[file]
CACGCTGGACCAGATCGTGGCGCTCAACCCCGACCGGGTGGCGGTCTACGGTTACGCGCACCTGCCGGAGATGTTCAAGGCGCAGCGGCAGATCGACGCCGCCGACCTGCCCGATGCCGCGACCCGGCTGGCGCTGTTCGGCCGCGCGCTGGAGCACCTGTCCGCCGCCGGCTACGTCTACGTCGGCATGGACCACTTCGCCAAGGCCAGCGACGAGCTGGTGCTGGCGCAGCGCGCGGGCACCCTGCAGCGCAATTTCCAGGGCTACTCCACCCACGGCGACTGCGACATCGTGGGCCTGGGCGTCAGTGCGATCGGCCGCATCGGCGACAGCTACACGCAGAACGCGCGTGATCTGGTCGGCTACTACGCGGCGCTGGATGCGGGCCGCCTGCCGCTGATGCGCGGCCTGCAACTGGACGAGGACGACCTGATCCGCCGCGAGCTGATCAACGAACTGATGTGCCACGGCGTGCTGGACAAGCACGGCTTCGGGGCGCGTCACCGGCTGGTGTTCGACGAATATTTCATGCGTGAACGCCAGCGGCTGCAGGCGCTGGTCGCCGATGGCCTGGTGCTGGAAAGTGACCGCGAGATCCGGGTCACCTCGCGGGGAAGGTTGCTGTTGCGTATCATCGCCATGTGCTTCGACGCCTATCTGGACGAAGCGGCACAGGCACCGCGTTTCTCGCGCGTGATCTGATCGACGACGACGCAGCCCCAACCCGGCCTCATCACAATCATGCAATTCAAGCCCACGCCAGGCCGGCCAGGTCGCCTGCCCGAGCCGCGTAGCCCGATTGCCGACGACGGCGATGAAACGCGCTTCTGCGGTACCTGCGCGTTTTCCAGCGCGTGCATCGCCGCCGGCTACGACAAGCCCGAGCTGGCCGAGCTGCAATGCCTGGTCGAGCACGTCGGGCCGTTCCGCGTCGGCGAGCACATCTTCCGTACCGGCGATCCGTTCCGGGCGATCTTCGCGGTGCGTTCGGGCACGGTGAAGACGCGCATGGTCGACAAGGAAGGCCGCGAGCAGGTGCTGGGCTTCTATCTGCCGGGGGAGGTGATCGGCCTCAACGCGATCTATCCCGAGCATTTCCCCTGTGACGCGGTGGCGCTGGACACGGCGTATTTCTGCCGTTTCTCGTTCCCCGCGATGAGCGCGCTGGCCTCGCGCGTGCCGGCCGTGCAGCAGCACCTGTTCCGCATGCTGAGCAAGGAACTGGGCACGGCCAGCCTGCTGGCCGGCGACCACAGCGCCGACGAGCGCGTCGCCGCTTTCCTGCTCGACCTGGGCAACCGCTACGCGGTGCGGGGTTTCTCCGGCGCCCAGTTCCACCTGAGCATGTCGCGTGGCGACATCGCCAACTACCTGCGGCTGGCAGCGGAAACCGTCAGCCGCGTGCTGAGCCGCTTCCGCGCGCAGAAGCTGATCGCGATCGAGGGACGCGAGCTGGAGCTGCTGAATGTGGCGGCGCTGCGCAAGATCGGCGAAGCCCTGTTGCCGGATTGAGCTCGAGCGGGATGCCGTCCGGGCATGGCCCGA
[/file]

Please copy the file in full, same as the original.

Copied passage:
CACGCTGGACCAGATCGTGGCGCTCAACCCCGACCGGGTGGCGGTCTACGGTTACGCGCACCTGCCGGAGATGTTCAAGGCGCAGCGGCAGATCGACGCCGCCGACCTGCCCGATGCCGCGACCCGGCTGGCGCTGTTCGGCCGCGCGCTGGAGCACCTGTCCGCCGCCGGCTACGTCTACGTCGGCATGGACCACTTCGCCAAGGCCAGCGACGAGCTGGTGCTGGCGCAGCGCGCGGGCACCCTGCAGCGCAATTTCCAGGGCTACTCCACCCACGGCGACTGCGACATCGTGGGCCTGGGCGTCAGTGCGATCGGCCGCATCGGCGACAGCTACACGCAGAACGCGCGTGATCTGGTCGGCTACTACGCGGCGCTGGATGCGGGCCGCCTGCCGCTGATGCGCGGCCTGCAACTGGACGAGGACGACCTGATCCGCCGCGAGCTGATCAACGAACTGATGTGCCACGGCGTGCTGGACAAGCACGGCTTCGGGGCGCGTCACCGGCTGGTGTTCGACGAATATTTCATGCGTGAACGCCAGCGGCTGCAGGCGCTGGTCGCCGATGGCCTGGTGCTGGAAAGTGACCGCGAGATCCGGGTCACCTCGCGGGGAAGGTTGCTGTTGCGTATCATCGCCATGTGCTTCGACGCCTATCTGGACGAAGCGGCACAGGCACCGCGTTTCTCGCGCGTGATCTGATCGACGACGACGCAGCCCCAACCCGGCCTCATCACAATCATGCAATTCAAGCCCACGCCAGGCCGGCCAGGTCGCCTGCCCGAGCCGCGTAGCCCGATTGCCGACGACGGCGATGAAACGCGCTTCTGCGGTACCTGCGCGTTTTCCAGCGCGTGCATCGCCGCCGGCTACGACAAGCCCGAGCTGGCCGAGCTGCAATGCCTGGTCGAGCACGTCGGGCCGTTCCGCGTCGGCGAGCACATCTTCCGTACCGGCGATCCGTTCCGGGCGATCTTCGCGGTGCGTTCGGGCACGGTGAAGACGCGCATGGTCGACAAGGAAGGCCGCGAGCAGGTGCTGGGCTTCTATCTGCCGGGGGAGGTGATCGGCCTCAACGCGATCTATCCCGAGCATTTCCCCTGTGACGCGGTGGCGCTGGACACGGCGTATTTCTGCCGTTTCTCGTTCCCCGCGATGAGCGCGCTGGCCTCGCGCGTGCCGGCCGTGCAGCAGCACCTGTTCCGCATGCTGAGCAAGGAACTGGGCACGGCCAGCCTGCTGGCCGGCGACCACAGCGCCGACGAGCGCGTCGCCGCTTTCCTGCTCGACCTGGGCAACCGCTACGCGGTGCGGGGTTTCTCCGGCGCCCAGTTCCACCTGAGCATGTCGCGTGGCGACATCGCCAACTACCTGCGGCTGGCAGCGGAAACCGTCAGCCGCGTGCTGAGCCGCTTCCGCGCGCAGAAGCTGATCGCGATCGAGGGACGCGAGCTGGAGCTGCTGAATGTGGCGGCGCTGCGCAAGATCGGCGAAGCCCTGTTGCCGGATTGAGCTCGAGCGGGATGCCGTCCGGGCATGGCCCGA